Much like the challenge presented for RNA polymerase transcription, translation by the ribosome in E.coli proceeds at a maximum speed of about 20 aa/sec (amino acids per second) [48]. Given that there are 4941 base pairs and every 3 base pairs code for one amino acid, the number of amino acids is 1647 (4941/3). Translating the amino acids at 20 aa/sec results in a total of 82.35 seconds to complete translation (1647/20). Again, considering the simulation time in relation to real time, 82.35 real time seconds map to 8.23 (82.35/10) seconds in the simulation. Interestingly enough, this is the same time span required for RNA polymerase to transcribe DNA.

Polypeptide chain: agent representation and coding

As the name suggests, the polypeptide chain is composed of a chain of peptides joined together that provide a backbone for protein molecules. The peptide chains are obtained from amino acids that fold into proteins. The details of protein folding are beyond the scope of this paper. Thus, to simplify the folding process and yet mimic the structural formation of amino acids in real E. coli, a simplified folding mechanism of chains is introduced. Figure 14 a and b depict a ribosome translating a mRNA generating a peptide chain. Later this chain will fold into a protein (Fig. 14 c).

Once generation of a polypeptide chain is completed, the chain detaches from the ribosome. Once the chain is detached, a random number of peptide bonds (based on the length of the chain) is introduced among randomly chosen pairs of amino acids (Fig. 8).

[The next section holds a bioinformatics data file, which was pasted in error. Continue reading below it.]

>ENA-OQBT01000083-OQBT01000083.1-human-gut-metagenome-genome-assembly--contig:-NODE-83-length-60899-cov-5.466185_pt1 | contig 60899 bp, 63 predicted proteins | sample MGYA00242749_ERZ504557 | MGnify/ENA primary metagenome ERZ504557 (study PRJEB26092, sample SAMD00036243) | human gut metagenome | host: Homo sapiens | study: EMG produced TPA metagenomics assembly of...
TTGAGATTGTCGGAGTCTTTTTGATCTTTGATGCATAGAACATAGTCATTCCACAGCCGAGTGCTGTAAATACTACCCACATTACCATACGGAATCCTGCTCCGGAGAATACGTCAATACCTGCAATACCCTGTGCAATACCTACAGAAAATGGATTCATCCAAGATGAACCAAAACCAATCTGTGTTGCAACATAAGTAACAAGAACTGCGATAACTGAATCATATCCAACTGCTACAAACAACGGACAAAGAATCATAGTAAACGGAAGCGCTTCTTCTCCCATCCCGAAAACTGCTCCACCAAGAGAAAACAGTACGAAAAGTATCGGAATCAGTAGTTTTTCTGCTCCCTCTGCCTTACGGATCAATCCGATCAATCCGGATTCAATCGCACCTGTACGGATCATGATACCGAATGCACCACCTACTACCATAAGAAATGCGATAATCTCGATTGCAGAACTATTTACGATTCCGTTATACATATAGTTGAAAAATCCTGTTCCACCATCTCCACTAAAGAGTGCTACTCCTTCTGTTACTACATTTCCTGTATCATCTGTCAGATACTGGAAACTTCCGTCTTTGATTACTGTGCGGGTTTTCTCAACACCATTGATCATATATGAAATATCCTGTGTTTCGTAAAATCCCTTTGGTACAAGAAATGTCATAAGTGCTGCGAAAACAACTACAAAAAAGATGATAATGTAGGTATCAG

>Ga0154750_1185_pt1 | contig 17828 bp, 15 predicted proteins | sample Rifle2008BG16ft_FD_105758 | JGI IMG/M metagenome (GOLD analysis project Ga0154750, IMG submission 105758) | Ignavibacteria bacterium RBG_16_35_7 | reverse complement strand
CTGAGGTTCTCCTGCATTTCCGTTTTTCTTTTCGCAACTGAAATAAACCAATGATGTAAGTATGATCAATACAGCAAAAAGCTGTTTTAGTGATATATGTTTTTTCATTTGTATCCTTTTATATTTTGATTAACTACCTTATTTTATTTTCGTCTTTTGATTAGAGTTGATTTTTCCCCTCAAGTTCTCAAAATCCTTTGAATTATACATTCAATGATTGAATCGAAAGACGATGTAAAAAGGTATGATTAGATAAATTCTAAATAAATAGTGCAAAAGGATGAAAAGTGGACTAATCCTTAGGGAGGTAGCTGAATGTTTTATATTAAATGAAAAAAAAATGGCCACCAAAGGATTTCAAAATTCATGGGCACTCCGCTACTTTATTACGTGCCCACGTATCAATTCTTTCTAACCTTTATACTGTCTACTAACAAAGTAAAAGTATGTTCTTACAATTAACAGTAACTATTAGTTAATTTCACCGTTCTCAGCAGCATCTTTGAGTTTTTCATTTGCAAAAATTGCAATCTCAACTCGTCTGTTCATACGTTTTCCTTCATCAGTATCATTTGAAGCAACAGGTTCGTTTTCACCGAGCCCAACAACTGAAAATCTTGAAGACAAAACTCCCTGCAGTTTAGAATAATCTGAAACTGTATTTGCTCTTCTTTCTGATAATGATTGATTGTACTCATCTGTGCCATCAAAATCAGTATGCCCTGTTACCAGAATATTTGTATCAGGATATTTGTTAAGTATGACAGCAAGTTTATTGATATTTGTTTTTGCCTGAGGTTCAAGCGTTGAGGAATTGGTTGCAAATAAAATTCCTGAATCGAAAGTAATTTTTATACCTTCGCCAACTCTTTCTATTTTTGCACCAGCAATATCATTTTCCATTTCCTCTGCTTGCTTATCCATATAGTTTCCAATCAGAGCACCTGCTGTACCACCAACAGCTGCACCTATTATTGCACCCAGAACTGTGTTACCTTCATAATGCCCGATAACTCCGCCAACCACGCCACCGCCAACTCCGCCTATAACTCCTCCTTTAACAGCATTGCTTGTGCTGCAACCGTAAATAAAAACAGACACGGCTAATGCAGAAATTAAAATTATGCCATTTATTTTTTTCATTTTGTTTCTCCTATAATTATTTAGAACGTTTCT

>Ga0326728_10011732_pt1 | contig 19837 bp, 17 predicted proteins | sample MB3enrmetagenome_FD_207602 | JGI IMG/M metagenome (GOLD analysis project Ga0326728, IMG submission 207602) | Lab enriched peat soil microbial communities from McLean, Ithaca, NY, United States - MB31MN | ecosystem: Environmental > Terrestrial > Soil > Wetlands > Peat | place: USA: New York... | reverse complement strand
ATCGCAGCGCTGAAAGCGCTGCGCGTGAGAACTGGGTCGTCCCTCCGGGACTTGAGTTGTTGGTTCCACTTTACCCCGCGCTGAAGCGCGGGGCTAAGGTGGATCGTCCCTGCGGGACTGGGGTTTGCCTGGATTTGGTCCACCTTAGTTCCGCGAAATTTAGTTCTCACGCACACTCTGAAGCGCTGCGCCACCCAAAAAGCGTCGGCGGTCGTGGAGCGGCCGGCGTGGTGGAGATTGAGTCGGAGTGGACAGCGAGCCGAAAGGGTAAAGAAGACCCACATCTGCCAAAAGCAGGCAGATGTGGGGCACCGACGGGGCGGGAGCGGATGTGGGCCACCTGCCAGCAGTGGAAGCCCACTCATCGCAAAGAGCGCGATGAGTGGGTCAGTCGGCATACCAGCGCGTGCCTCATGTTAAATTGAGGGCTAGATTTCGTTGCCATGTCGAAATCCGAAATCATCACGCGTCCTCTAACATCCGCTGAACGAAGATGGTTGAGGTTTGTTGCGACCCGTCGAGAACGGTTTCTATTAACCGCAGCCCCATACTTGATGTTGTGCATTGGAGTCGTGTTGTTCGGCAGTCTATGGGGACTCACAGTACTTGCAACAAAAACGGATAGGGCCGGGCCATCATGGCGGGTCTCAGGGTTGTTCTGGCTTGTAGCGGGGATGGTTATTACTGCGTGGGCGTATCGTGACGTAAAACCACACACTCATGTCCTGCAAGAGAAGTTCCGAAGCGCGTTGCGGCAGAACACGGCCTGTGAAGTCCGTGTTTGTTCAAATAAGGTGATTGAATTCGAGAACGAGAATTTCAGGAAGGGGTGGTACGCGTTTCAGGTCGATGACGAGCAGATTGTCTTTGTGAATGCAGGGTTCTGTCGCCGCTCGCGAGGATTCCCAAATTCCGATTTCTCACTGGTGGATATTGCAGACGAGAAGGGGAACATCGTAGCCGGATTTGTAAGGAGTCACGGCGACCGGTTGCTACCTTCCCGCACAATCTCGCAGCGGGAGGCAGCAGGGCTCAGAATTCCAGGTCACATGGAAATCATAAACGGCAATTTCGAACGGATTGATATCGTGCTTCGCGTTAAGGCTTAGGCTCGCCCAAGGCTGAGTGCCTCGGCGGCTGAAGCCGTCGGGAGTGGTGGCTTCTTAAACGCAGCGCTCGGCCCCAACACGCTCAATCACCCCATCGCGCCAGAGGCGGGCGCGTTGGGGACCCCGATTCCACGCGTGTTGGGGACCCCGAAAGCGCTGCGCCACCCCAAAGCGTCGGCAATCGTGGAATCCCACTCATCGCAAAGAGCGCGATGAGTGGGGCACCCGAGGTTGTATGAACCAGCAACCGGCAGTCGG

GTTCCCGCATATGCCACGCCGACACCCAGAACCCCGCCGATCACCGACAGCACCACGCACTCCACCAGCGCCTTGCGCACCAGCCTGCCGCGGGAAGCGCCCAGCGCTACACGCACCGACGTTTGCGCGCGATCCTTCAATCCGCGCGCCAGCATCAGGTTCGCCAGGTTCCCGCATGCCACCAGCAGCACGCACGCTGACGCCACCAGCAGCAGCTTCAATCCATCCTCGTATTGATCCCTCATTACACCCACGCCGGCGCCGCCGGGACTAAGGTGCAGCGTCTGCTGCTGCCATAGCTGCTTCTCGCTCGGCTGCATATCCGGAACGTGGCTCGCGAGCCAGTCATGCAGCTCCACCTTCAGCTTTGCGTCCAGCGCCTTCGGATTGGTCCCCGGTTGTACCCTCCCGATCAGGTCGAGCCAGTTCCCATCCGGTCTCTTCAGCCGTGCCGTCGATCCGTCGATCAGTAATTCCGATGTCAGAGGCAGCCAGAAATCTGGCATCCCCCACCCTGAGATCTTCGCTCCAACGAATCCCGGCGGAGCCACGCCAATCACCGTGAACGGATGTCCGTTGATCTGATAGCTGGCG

The Prokaryo E. coli cell as a hybrid model

Lac operon regulation occurs within the bacterial cytoplasm. The agents and entities involved in gene regulation (Fig. 11) interact and communicate with each other in specific regions within the cell. Inspired by Goodsell’s illustrations [1], our intention is to visualize the ‘crowdedness’ of a cell. For the actual cell body we used a custom-built, 3-dimensional mesh model of an E. coli bacterium cell body [49]. The E. coli model consists of a double layer membrane, a flagellum and pili on the surface of the outer membrane. The long, tubular structure within the cytoplasm represents the DNA as has been generated by us procedurally. The cell does not act as an agent, but rather represents a container for all agents within the cytoplasm.

The cell environment itself is divided into three subsections: the space outside (relative to the bacterium), the periplasm (between membranes) and the cytoplasm (inside the cell). Figure 15 shows screenshots of a realtime fly-through from outside the cell into the cytoplasmic space.
Fig. 15

A Prokaryo Fly-through. The snapshots are taken while navigating through the virtual cell model. a approaching the cell from the outside; b close to the membrane, with pili and lactose permease pumps visible; c and d just below the periplasm between membranes; e focus on lactose permease, with lactose and other molecules in the background; f cytoplasmic space with coiled DNA structure in the center. g close-up of the lactose operon sections on the DNA with mRNA and folding amino acid chains. For this fly-through, most proteins and other entities inside the cell are not depicted. The rendering and hiding of specific molecules is controlled by the user. Hidden molecules are not visible, yet remain active elements in the simulation, as depicted in Fig. 1